Some of the subconscious proprioceptive input from the cervical region follows an alternate route to the cerebellum. Some of the fibers travel a short distance in the dorsal funiculus, terminating in the accessory cuneate nucleus of the medulla. Second-order neurons project from here as the cuneocerebellar tract to enter the cerebellum via the inferior cerebellar peduncle.

Posterior Funiculus Injury

Certain clinical signs are associated with injury to the dorsal columns. As might be expected, these are generally caused by impairment to the kinesthetic sense and discriminating touch and pressure pathways. They include (1) the inability to recognize limb position, (2) as­tereognosis, (3) loss of two-point discrimination, (4) loss of vibratory sense, and (5) a positive Romberg sign. Astereognosis is the inability to recognize familiar objects by touch alone. When asked to stand erect with feet together and eyes closed, a person with dorsal column damage may sway and fall. This is a posi­tive Romberg sign.


  Pain, Temperature, and Crude Touch and Pressure

General somatic nociceptors, thermoreceptors, and mechanoreceptors sensitive to crude touch and pressure from the face conduct signals to the brainstem over GSA fibers of cranial nerves V, VII, IX, and X. The afferent fibers involved are processes of monopolar neurons with cell bodies in the semilunar, geniculate, petrosal, and nodose ganglia, respectively. The central processes of these neurons enter the spinal tract of V, where they descend through the brainstem for a short distance before terminating in the spinal nucleus of V. Second-order neurons then cross over the opposite side of the brainstem at various levels to enter the ventral trigeminothalamic tract, where they ascend to the VPM of the thalamus. Finally, third-order neurons project to the "face" area of the cerebral cortex in areas 3, 1, and 2 (Fig-5).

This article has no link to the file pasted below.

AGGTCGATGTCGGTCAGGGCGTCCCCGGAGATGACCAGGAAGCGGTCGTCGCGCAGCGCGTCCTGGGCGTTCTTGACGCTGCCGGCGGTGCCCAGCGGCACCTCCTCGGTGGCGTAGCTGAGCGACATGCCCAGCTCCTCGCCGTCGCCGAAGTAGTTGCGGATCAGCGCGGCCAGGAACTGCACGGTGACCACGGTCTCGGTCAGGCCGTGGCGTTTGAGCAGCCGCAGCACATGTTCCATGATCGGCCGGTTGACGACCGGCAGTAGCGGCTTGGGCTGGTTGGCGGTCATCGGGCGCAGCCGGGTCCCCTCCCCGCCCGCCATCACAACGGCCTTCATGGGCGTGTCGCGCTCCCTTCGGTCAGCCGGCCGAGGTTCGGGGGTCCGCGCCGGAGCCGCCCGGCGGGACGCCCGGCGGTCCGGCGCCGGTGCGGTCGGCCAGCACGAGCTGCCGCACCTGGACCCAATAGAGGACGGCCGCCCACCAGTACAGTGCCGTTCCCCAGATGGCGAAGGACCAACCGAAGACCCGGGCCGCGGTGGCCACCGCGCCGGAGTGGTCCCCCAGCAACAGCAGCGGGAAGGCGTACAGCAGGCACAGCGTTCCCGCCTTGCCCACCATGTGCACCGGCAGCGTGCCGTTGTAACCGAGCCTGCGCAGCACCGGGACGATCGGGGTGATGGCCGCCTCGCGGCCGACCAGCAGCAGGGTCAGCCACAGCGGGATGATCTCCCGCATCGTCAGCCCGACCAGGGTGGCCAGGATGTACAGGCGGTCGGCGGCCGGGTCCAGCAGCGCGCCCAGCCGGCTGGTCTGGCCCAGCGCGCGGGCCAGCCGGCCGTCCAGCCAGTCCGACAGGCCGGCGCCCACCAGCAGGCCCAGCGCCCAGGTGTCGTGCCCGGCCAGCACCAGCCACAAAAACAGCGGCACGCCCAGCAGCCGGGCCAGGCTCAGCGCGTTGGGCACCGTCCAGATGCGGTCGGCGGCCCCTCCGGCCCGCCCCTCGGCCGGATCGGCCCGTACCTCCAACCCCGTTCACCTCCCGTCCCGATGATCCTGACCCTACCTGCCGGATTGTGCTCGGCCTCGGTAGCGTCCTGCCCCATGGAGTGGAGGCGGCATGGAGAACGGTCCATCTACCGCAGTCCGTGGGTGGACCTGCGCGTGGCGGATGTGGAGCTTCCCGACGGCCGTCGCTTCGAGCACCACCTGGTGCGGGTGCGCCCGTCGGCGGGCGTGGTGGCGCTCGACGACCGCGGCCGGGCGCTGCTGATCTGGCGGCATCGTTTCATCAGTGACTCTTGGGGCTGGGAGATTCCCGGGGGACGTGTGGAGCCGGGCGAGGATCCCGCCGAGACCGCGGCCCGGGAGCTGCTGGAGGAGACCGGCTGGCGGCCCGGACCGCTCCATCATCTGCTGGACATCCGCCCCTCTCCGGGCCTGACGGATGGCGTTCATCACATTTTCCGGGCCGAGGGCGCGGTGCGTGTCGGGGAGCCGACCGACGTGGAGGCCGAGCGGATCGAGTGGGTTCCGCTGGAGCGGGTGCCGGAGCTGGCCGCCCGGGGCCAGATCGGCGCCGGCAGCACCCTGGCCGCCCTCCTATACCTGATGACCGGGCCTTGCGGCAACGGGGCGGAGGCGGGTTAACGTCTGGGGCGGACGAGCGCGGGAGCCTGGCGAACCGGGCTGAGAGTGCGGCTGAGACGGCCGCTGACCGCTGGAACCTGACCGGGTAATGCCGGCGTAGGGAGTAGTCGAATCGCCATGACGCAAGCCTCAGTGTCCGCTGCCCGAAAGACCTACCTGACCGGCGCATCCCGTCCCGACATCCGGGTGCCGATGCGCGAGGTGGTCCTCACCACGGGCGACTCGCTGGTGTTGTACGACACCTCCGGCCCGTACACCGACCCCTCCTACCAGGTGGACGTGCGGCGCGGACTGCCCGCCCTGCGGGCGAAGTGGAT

Discriminating Touch and Pressure

The pathway for discriminating touch from the face is illustrated in Fig-6. Signals are conducted from general somatic mechanoreceptors over GSA fibers of the trigeminal nerve into the principal sensory nucleus of V, located in the middle pons. Second-order neurons then conduct the signals to the opposite side of the brainstem, where they ascend in the medial lemniscus to the VPM of the thalamus. Thalamic neurons then project to the "face" region of areas 3, I, and 2 of the cerebral cortex.


Kinesthesia and Subconscious Proprioception

Proprioceptive input from the face is primarily conducted over GSA fibers of the trigeminal nerve. Curiously, however, the cell bodies of these monopolar neurons are located in the mesencephalic nucleus of V in the midbrain rather than the semilunar ganglia, where the cell bodies of other afferent neurons of the trigeminal nerve are located. The peripheral endings of these neurons are the general somatic mechanoreceptors sensitive to both conscious (kinesthetic) and subconscious proprioceptive input. Their central processes extend from the mesencephalic nucleus to the principal sensory nucleus of V in the pons (Fig-7).